“Dassault Systèmes has been instrumental in developing and leading these capabilities since its infancy; we used it to help support the creation of the Boeing 777 plane as early as 1989,” adds Bailey. “Implementing digital twin solutions means that whether it is used by aircraft designers or manufacturers, you have full visibility of the entire production process. Using this real-time data, you can ensure what is happening in your supply chain matches the needs of what is happening day to day and experiment in the virtual world to see how the parts fit and perform together. This limits time spent on manufacturing and getting the parts delivered for assembly, and the testing phase. Digital twins are also widely used in the automotive sector precisely for this reason.”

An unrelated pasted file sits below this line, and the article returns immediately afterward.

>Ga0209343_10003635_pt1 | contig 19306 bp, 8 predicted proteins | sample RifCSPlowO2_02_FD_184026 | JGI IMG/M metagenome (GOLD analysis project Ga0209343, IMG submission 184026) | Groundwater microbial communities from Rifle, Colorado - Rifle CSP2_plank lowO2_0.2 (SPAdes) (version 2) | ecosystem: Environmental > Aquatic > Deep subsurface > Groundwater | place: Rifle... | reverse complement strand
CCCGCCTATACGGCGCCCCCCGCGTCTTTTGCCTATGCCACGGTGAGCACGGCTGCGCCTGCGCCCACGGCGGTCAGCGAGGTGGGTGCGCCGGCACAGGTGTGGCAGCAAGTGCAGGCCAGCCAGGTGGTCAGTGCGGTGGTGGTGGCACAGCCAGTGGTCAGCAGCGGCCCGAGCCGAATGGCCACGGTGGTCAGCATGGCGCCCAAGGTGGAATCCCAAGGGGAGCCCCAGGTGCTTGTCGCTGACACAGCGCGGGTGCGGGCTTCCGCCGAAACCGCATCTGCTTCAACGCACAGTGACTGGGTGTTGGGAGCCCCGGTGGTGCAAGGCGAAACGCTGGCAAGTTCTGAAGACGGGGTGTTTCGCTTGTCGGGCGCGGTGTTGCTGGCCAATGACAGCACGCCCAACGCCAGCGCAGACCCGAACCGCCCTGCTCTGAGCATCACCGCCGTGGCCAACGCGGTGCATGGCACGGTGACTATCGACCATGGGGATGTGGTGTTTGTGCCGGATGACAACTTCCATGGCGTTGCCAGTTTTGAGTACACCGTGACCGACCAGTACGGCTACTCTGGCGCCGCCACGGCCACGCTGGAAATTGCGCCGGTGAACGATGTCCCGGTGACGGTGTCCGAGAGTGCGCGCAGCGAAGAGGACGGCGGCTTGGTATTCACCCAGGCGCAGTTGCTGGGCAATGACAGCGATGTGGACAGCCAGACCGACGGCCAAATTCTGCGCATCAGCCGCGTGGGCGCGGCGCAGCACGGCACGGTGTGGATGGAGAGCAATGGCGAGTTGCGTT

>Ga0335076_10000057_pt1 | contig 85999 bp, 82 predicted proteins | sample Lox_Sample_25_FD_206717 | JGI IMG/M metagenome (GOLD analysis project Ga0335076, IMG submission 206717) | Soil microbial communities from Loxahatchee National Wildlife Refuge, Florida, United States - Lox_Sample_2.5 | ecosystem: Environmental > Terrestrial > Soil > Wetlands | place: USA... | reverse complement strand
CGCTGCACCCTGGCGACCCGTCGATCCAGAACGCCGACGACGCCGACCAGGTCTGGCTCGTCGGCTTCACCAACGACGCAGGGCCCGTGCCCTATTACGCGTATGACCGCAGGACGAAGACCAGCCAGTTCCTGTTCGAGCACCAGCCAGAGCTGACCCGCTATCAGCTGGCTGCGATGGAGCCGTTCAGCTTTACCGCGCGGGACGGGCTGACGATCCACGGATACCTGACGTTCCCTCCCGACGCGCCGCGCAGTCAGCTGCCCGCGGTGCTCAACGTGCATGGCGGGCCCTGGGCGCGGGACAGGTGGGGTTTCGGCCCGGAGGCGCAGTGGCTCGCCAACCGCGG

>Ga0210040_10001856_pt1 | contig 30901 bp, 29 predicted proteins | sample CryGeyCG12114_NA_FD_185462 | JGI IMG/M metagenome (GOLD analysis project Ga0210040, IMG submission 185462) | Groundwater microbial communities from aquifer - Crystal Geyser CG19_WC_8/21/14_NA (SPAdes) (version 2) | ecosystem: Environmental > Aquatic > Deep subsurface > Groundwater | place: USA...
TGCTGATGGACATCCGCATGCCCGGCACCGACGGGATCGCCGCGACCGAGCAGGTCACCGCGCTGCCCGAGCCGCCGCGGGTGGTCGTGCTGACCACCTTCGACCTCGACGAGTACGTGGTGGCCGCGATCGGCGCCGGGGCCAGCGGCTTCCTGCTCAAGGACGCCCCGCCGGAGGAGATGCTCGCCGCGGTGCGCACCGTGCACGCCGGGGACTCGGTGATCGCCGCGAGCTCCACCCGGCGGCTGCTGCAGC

Digital twins help companies address challenges by simulating all assets and interconnections in a complex supply chain. In BCG’s report “”, it was detailed how a company can apply the insights to augment decision-making across multiple planning horizons:
- Short-term planning and execution - A digital twin can identify execution risks early and this means that companies can mitigate risks rather than manage crises. It enables the company to reduce the idle time of bottleneck assets and improve inventory positions.
- Sales and operations planning - The digital twin can optimise sales and operations planning (S&OP) by simulating the execution of a specific plan, highlighting risks and opportunities and feeding the insights back into the planning process. This allows the company to minimise the losses that arise from misalignment of plans and system constraints, as well as latent bottlenecks. The insights also allow the company to better align maintenance plans and inventory build ups with market demand.